Symptom management often becomes a primary role for caregivers as a result of patient treatment, and successful management of symptoms is associated with lower caregiver burden. Patients experience multiple and severe symptoms from treatment, including pain, nausea, fatigue, shortness of breath, and anorexia. Several researchers have demonstrated that patient depression is closely linked to caregivers’ mental health. This shared level of distress demonstrates that both the patient and caregiver need care consideration. Patients and their family caregivers should be screened for depression throughout the care trajectory and receive treatment if they are clinically depressed.


Increased symptoms can occur in elderly patients with multiple comorbid conditions and may also accompany different cycles of treatment or certain protocols. Interventions designed to help the caregiver with patient symptom management may lower the negative reaction and burden. Unfortunately, symptom resolution does not eliminate the caregiver role; caregivers report that they continue to provide assistance and are often on call for months after active treatment is over.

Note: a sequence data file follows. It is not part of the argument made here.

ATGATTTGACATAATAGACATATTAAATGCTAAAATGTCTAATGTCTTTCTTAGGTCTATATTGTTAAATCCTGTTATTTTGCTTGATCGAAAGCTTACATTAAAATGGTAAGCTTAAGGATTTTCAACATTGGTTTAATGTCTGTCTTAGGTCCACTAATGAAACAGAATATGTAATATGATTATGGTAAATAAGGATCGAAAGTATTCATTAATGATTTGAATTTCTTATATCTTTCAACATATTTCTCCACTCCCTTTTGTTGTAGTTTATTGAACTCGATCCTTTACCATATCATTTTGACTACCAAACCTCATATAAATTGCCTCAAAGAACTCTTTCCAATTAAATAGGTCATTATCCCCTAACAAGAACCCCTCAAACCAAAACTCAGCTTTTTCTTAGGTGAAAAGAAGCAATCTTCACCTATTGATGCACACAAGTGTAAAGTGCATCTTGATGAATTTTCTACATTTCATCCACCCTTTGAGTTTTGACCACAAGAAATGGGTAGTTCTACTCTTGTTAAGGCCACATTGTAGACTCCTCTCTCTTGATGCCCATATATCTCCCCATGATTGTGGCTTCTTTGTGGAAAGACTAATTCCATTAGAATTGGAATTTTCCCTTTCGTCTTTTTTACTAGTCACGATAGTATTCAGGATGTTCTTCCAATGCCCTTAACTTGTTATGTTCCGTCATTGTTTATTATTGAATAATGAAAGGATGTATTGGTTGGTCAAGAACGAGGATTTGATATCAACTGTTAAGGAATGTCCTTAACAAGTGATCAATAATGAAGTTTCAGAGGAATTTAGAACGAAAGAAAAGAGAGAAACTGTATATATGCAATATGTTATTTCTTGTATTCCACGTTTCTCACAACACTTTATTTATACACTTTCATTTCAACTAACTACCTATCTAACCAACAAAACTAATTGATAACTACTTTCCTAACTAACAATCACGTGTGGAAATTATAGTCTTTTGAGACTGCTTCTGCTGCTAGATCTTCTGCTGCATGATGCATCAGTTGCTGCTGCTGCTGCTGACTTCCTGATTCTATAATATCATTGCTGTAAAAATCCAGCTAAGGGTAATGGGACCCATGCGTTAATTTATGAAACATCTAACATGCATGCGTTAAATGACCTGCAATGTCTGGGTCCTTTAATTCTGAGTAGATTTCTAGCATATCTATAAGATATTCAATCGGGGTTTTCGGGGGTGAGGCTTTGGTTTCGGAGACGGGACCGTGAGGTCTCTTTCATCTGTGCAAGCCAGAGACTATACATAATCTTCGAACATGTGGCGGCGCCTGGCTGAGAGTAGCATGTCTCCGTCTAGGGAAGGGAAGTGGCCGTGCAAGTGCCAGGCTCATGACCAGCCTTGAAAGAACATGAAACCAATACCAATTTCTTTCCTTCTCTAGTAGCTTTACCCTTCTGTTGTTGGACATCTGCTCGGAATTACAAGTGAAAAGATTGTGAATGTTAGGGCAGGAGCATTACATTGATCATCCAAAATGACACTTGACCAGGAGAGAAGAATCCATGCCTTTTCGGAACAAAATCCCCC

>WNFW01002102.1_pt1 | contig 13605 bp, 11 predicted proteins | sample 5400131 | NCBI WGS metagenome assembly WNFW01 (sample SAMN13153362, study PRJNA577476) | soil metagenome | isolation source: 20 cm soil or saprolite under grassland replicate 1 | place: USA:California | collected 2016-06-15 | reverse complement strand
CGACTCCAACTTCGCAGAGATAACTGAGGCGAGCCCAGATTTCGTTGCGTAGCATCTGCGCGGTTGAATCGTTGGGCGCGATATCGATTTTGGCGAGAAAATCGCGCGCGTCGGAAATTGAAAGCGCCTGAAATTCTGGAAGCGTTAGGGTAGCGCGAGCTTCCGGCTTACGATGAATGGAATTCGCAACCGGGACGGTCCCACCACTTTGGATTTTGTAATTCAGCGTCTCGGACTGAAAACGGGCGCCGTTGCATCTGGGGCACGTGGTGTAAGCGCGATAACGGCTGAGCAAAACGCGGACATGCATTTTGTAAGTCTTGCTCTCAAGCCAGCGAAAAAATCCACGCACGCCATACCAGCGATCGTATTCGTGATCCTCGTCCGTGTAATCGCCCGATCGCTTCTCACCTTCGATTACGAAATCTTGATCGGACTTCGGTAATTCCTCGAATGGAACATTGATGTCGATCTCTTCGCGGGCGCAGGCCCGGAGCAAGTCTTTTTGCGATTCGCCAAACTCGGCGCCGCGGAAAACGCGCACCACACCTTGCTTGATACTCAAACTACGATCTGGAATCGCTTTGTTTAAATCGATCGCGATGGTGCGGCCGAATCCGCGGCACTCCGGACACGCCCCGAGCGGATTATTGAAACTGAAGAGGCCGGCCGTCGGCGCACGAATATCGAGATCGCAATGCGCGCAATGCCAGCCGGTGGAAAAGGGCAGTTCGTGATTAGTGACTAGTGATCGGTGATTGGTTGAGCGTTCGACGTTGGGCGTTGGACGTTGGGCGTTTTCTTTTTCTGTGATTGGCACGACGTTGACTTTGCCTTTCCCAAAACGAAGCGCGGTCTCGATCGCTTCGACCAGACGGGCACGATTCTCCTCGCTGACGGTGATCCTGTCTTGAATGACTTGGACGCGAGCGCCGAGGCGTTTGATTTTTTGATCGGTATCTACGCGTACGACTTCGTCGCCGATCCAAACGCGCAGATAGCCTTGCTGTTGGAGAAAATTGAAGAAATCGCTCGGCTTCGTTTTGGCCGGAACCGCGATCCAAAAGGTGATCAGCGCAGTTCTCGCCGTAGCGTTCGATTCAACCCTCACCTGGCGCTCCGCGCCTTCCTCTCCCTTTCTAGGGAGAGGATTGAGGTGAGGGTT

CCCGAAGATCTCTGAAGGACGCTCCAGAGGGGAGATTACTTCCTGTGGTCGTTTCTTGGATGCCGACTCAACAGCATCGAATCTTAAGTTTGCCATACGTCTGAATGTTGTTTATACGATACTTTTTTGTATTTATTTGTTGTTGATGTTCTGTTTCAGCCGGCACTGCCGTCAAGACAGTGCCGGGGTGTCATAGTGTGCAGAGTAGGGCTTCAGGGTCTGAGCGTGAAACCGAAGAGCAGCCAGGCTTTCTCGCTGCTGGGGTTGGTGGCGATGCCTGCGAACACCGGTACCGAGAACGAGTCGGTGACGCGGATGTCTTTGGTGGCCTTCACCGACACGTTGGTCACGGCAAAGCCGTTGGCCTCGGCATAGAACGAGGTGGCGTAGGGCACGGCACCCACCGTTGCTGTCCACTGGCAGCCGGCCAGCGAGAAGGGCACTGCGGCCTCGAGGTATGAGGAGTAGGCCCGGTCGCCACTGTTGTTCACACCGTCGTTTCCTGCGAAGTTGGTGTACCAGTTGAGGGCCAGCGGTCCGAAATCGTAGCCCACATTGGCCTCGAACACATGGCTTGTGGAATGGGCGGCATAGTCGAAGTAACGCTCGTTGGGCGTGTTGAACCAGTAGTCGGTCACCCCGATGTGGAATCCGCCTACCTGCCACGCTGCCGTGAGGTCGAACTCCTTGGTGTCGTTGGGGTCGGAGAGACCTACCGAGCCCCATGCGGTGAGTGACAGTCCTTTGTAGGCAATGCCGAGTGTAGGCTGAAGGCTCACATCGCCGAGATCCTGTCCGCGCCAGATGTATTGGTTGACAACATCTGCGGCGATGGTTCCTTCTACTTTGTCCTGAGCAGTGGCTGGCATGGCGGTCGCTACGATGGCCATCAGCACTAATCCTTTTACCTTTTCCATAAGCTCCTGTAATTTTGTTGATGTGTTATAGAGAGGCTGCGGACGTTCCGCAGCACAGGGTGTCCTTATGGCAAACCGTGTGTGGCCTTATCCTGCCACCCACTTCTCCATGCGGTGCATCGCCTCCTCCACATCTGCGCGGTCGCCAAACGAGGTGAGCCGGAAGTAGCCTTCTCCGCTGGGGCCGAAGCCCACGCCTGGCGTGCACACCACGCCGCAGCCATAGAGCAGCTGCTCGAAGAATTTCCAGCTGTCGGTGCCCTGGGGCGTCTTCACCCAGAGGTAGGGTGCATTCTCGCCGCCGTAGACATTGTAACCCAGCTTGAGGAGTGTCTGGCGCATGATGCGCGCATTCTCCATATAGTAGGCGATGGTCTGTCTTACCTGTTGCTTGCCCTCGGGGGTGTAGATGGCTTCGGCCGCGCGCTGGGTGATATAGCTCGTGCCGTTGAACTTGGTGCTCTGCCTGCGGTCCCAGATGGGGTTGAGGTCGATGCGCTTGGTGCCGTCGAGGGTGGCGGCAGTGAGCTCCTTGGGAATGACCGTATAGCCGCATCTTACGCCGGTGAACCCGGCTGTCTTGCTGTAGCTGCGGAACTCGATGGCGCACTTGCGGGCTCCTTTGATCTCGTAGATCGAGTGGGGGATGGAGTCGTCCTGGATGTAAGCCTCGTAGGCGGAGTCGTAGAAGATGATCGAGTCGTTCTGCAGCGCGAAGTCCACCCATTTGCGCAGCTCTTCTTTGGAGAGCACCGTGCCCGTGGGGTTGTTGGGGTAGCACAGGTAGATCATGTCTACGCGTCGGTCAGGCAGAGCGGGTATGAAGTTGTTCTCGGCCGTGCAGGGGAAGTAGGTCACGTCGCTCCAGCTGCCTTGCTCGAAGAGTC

Employment


Caregivers must adapt their employment obligations so as to manage and meet care demands, which may result in missed days, work interruptions, leaves of absence, and reduced productivity. While vacation and personal time are always options, caregivers may also use the Family Medical Leave Act, which provides family members time to provide care. Generally, studies on employed caregivers report that 20% to 30% experience work-related challenges and distress. When faced with employment demands, women appear particularly at risk for emotional distress and greater perceived care demands. For some caregivers, however, employment provides respite and serves as a buffer to distress.




Caregiver-Related Issues


Multiple caregiver characteristics have been linked with the degree to which a family member will perceive burden associated with providing care. Understanding these groups of caregivers is vital for identifying those at risk for burden. Gender, for example, has been established to be differentially related to caregiver distress. Overall, caregiving is reported to be more stressful for women (wives and daughters) than for men (husbands and sons), yet women have been shown to be more responsive to caregiver interventions.


Older age presents challenges, especially for caregiver spouses who may be on fixed incomes, and who may be in poor physical health themselves. Low personal and household incomes, loss of income, out-of-pocket expenses, and limited financial resources all contribute to caregiver stress for these older caregivers. However, studies have consistently revealed that adult children, especially daughters, exhibit higher levels of burden and lower well-being than older caregivers. This may be related to an increase in competing demands of family, work, leisure, and social obligations for younger caregivers.




Caregiver Health Conditions